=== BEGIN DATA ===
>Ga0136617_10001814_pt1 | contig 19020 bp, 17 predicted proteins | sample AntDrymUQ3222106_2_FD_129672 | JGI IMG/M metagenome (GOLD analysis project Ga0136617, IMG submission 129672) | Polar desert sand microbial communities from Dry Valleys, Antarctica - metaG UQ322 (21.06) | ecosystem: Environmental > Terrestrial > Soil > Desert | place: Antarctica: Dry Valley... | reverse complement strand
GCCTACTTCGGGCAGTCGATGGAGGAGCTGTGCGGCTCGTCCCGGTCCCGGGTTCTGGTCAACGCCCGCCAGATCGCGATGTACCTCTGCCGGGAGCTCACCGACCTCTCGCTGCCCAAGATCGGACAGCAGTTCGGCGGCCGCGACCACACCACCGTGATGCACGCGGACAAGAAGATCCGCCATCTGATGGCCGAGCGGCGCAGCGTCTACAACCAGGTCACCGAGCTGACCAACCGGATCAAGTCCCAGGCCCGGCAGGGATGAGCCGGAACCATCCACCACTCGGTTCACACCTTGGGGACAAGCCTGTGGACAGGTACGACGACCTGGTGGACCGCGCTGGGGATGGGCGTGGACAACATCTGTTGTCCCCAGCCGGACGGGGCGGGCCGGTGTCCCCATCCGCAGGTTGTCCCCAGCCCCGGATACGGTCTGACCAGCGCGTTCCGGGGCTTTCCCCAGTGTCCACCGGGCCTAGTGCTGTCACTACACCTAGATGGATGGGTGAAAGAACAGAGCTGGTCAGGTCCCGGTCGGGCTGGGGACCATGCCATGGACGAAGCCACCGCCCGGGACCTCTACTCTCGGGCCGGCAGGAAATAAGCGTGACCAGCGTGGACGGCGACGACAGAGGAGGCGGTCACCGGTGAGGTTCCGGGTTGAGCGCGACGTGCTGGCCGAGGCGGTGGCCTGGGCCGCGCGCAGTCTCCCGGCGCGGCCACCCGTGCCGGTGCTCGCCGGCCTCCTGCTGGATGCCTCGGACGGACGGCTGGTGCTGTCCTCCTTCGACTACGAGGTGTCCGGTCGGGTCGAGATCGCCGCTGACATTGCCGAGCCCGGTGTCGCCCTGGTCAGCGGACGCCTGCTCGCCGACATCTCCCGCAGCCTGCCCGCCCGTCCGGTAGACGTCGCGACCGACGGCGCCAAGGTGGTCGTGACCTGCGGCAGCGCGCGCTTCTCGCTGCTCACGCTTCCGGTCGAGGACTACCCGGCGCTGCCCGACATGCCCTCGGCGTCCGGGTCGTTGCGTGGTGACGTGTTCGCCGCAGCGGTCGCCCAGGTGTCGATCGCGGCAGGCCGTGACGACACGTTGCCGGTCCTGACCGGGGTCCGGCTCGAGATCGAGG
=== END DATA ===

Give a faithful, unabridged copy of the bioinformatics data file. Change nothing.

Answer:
>Ga0136617_10001814_pt1 | contig 19020 bp, 17 predicted proteins | sample AntDrymUQ3222106_2_FD_129672 | JGI IMG/M metagenome (GOLD analysis project Ga0136617, IMG submission 129672) | Polar desert sand microbial communities from Dry Valleys, Antarctica - metaG UQ322 (21.06) | ecosystem: Environmental > Terrestrial > Soil > Desert | place: Antarctica: Dry Valley... | reverse complement strand
GCCTACTTCGGGCAGTCGATGGAGGAGCTGTGCGGCTCGTCCCGGTCCCGGGTTCTGGTCAACGCCCGCCAGATCGCGATGTACCTCTGCCGGGAGCTCACCGACCTCTCGCTGCCCAAGATCGGACAGCAGTTCGGCGGCCGCGACCACACCACCGTGATGCACGCGGACAAGAAGATCCGCCATCTGATGGCCGAGCGGCGCAGCGTCTACAACCAGGTCACCGAGCTGACCAACCGGATCAAGTCCCAGGCCCGGCAGGGATGAGCCGGAACCATCCACCACTCGGTTCACACCTTGGGGACAAGCCTGTGGACAGGTACGACGACCTGGTGGACCGCGCTGGGGATGGGCGTGGACAACATCTGTTGTCCCCAGCCGGACGGGGCGGGCCGGTGTCCCCATCCGCAGGTTGTCCCCAGCCCCGGATACGGTCTGACCAGCGCGTTCCGGGGCTTTCCCCAGTGTCCACCGGGCCTAGTGCTGTCACTACACCTAGATGGATGGGTGAAAGAACAGAGCTGGTCAGGTCCCGGTCGGGCTGGGGACCATGCCATGGACGAAGCCACCGCCCGGGACCTCTACTCTCGGGCCGGCAGGAAATAAGCGTGACCAGCGTGGACGGCGACGACAGAGGAGGCGGTCACCGGTGAGGTTCCGGGTTGAGCGCGACGTGCTGGCCGAGGCGGTGGCCTGGGCCGCGCGCAGTCTCCCGGCGCGGCCACCCGTGCCGGTGCTCGCCGGCCTCCTGCTGGATGCCTCGGACGGACGGCTGGTGCTGTCCTCCTTCGACTACGAGGTGTCCGGTCGGGTCGAGATCGCCGCTGACATTGCCGAGCCCGGTGTCGCCCTGGTCAGCGGACGCCTGCTCGCCGACATCTCCCGCAGCCTGCCCGCCCGTCCGGTAGACGTCGCGACCGACGGCGCCAAGGTGGTCGTGACCTGCGGCAGCGCGCGCTTCTCGCTGCTCACGCTTCCGGTCGAGGACTACCCGGCGCTGCCCGACATGCCCTCGGCGTCCGGGTCGTTGCGTGGTGACGTGTTCGCCGCAGCGGTCGCCCAGGTGTCGATCGCGGCAGGCCGTGACGACACGTTGCCGGTCCTGACCGGGGTCCGGCTCGAGATCGAGG